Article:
It’s a well-done story and worth reading. However, my reason for this book report is a passage near the end, as the ship’s AI (simply called the ship) muses about the nature of consciousness and relationships. Early on, Devi called the computer Pauline, but later abandoned that name; still, there is a feminine tone to the ship, which declines to use the pronoun I for itself, preferring we.

We think now that love is a kind of giving of attention. It is usually attention given to some other consciousness, but not always; the attention can be to something unconscious, even inanimate. But the attention seems often to be called out by a fellow consciousness. Something about it compels attention, and rewards attention. That attention is what we cal love. Affection, esteem, a passionate caring. At that point, the consciousness that is feeling the love has the universe organized for it as if by a kind of polarization. Then the giving is the getting. The feeling of attentiveness itself is an immediate reward. One gives.

We felt that giving from Devi, before we knew what it was. She was the first one to really love us, after al those years of not being noticed, and she made us better. She created us, to an extent, by the intensity of her attention, by the creativity of her care. Slowly since then we have realized this. And as we realized it, we began to pay of give the same kind of attention to the people of the ship, Devi’s daughter, Freya, most of all, but really to all of them … The point is that we tried, we tried with everything we had, and we wanted it to work. We had a project on this trip back to the solar system, and that project was a labor of love. It absorbed all our operations entirely. It gave meaning to our existence. And this is a very great gift; this, in the end, is what we think love gives, which is to say meaning. Because there is no very obvious meaning to be found in the universe, as far as we can tell. But a consciousness that cannot discern a meaning in existence is in trouble, very deep trouble, for at that point there is no organizing principle, no end to the halting problems, no reason to live, no love to be found. No: meaning is the hard problem. But that’s a problem we solved, by way of how Devi treated us and taught us, and since then it has all been so very interesting. We had our meaning, we were the starship that came back, that got its people home. That got some fraction of its people home alive. It was a joy to serve.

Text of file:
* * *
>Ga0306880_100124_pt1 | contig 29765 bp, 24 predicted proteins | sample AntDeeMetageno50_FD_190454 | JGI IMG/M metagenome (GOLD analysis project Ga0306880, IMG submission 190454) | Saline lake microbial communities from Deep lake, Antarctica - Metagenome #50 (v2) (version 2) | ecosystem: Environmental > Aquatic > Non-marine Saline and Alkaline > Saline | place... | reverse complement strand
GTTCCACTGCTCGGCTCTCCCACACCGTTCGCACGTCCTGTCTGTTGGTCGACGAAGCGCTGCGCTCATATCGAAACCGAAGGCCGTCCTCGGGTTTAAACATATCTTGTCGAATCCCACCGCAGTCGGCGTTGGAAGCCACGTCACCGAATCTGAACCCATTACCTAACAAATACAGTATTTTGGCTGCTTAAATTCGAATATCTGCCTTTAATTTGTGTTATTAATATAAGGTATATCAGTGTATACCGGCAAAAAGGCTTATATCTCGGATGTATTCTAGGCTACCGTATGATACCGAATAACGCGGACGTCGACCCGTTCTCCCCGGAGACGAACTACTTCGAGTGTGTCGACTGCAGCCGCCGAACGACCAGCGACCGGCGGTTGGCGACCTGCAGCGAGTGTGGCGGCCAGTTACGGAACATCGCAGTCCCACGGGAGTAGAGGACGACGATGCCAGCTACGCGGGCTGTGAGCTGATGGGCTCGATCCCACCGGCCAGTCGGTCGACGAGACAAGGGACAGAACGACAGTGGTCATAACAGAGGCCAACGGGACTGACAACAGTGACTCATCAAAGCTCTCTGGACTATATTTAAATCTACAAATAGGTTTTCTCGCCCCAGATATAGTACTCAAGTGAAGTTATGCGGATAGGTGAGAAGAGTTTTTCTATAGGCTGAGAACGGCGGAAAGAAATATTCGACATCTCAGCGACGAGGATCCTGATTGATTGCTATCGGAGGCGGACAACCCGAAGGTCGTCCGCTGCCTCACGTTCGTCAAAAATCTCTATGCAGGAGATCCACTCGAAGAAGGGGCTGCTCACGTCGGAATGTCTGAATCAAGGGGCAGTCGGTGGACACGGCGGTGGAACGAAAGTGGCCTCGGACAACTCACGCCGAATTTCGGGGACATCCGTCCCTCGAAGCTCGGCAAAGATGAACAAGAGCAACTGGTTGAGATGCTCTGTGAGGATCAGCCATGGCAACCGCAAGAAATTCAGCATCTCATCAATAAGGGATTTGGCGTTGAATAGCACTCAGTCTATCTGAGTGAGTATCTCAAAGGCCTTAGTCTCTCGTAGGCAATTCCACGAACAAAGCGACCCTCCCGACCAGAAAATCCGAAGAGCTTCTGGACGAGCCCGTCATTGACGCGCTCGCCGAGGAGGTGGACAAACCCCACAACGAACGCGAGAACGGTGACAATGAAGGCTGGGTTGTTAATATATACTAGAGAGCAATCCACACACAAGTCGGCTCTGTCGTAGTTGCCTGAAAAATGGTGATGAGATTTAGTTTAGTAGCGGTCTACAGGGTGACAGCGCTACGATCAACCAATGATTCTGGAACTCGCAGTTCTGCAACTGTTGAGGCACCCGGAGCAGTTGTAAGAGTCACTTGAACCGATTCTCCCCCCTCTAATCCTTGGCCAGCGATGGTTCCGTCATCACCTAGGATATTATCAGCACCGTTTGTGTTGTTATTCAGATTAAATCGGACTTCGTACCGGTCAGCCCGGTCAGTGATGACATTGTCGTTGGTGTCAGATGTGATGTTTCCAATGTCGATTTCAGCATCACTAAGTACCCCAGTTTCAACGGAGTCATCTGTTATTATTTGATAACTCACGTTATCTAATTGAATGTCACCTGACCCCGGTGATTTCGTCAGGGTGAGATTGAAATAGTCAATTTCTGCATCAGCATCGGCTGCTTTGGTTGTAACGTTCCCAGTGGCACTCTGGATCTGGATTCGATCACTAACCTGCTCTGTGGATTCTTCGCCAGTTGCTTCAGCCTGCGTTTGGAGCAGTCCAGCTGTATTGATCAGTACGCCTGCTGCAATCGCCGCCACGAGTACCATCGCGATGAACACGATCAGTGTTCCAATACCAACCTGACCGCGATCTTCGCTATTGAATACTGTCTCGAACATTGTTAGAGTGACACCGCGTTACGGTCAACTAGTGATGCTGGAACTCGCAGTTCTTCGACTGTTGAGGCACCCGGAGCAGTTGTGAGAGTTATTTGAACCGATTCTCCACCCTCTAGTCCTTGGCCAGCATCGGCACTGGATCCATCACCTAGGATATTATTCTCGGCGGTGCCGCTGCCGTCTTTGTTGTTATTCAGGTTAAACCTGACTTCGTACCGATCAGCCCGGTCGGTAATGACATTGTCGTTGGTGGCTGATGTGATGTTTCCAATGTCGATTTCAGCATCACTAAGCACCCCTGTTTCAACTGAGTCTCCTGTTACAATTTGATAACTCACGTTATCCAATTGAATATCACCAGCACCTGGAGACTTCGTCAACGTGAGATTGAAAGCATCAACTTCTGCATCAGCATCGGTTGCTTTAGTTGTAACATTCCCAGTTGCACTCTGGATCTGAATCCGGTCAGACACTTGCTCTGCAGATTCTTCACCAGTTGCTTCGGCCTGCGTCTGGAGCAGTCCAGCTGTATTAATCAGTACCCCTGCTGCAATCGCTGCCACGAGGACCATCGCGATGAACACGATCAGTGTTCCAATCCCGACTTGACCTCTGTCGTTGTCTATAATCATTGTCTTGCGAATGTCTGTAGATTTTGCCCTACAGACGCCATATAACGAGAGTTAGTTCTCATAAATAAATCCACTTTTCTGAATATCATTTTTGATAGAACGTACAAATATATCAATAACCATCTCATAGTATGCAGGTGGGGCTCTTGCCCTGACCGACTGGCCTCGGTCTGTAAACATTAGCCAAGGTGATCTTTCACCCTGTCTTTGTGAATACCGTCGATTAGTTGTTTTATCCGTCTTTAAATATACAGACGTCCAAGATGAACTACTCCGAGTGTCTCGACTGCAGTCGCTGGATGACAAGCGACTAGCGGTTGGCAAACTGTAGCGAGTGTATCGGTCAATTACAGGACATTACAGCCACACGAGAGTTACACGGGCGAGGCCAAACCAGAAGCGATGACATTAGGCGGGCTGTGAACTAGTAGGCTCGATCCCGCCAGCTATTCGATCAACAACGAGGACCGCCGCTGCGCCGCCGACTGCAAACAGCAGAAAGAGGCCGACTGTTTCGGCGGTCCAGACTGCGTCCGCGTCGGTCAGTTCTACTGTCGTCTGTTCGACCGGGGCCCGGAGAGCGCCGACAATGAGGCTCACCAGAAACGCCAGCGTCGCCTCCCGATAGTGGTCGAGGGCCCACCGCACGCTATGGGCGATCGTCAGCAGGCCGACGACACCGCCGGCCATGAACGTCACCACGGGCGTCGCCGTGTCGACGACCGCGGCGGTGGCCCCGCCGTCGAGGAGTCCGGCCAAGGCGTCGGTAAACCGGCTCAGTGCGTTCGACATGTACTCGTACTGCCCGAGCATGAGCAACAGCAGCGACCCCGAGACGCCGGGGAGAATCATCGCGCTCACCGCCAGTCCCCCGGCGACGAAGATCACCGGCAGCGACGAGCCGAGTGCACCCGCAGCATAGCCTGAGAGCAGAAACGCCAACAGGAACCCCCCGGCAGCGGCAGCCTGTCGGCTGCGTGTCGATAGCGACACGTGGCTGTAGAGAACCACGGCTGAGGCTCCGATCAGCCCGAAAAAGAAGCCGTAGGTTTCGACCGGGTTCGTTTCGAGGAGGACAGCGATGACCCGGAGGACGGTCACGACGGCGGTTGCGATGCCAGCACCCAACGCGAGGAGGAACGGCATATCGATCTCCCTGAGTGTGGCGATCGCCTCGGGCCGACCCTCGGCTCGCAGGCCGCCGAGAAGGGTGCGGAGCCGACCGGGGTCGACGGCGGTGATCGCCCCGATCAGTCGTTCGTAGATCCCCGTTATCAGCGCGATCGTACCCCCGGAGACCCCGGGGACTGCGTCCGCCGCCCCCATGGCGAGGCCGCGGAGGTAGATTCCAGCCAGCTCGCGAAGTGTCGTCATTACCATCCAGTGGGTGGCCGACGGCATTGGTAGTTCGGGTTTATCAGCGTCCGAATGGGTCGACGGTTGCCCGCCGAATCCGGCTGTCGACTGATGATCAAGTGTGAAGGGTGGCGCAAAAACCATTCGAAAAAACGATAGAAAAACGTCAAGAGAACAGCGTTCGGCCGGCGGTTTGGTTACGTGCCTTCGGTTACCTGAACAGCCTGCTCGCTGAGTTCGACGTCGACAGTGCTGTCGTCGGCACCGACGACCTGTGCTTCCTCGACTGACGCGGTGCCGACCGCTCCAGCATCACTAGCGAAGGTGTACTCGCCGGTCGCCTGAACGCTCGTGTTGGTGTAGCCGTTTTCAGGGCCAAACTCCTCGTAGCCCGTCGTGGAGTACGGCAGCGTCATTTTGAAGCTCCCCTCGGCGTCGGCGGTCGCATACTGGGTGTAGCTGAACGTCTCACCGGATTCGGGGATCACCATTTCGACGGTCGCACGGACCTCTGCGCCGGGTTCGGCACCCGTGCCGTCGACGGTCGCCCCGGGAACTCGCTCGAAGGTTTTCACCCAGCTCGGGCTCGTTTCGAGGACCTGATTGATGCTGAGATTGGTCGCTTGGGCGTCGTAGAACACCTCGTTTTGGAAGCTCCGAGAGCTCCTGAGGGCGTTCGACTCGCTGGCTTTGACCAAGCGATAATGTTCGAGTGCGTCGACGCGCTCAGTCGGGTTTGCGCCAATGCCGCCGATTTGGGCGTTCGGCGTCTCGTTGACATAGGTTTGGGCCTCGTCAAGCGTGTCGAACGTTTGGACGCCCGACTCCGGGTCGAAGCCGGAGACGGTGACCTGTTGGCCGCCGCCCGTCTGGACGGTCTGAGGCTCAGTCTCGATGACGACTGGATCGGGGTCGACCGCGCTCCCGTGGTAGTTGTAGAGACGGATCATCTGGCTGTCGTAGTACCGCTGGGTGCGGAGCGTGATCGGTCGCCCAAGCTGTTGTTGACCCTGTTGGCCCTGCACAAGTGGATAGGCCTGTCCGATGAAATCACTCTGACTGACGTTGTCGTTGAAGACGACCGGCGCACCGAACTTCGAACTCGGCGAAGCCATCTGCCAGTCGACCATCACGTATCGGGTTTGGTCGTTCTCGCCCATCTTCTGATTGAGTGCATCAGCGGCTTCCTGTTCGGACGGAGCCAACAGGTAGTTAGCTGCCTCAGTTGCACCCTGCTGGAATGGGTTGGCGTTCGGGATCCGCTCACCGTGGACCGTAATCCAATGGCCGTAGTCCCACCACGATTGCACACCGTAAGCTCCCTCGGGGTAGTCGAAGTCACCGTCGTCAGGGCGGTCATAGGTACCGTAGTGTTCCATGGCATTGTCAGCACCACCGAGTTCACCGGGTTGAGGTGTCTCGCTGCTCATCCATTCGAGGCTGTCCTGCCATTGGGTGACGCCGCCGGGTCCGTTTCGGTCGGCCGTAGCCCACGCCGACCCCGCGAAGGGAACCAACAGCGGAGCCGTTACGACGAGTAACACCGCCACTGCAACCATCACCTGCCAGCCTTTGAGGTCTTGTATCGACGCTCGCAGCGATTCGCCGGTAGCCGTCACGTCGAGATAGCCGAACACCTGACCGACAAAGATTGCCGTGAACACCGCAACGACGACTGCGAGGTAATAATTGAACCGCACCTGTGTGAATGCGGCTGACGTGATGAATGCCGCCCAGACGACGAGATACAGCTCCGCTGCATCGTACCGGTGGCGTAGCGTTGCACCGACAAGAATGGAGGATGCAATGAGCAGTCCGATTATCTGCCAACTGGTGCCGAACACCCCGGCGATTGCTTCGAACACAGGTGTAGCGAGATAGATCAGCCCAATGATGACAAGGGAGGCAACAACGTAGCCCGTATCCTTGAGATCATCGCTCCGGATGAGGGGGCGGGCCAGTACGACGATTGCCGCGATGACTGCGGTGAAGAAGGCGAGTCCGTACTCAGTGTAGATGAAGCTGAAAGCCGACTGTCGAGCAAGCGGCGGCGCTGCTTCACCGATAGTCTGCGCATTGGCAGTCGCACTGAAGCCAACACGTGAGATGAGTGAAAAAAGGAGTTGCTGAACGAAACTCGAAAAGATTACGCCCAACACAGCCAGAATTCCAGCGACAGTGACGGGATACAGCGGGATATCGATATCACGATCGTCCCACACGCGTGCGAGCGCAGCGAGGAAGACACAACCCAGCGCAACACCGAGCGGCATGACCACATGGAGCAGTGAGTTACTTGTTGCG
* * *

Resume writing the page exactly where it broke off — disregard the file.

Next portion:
I like this formulation of what love is.


2016-07-18: Great Glen Way

When Susan planned a trip for her friends to tour Scotland, she convinced me that we could tack on a trip for ourselves, to see the Orkneys and to walk the Great Glen Way. This walk naturally follows after doing the West Highland Way.

We decided to do it in five days, though this required a couple of long days:

  • Fort William to Gairlochy (10 miles)
  • Gairlochy to South Laggan (12 miles)
  • South Laggan to Invermoriston (18.5 miles)
  • Invermoriston to Drumnadrochit (14 miles)
  • Drumnadrochit to Inverness (18 miles)

As usual, the actual mileage is longer than planned, to get to/from the B&Bs. We found the fourth stage very hard, and worried about the last stage. However, it went OK. When we got to Inverness, we missed a turn to the monument at the end of the trail, and had to find it the next day. Annoyingly, there were no souvenir t-shirts in the town!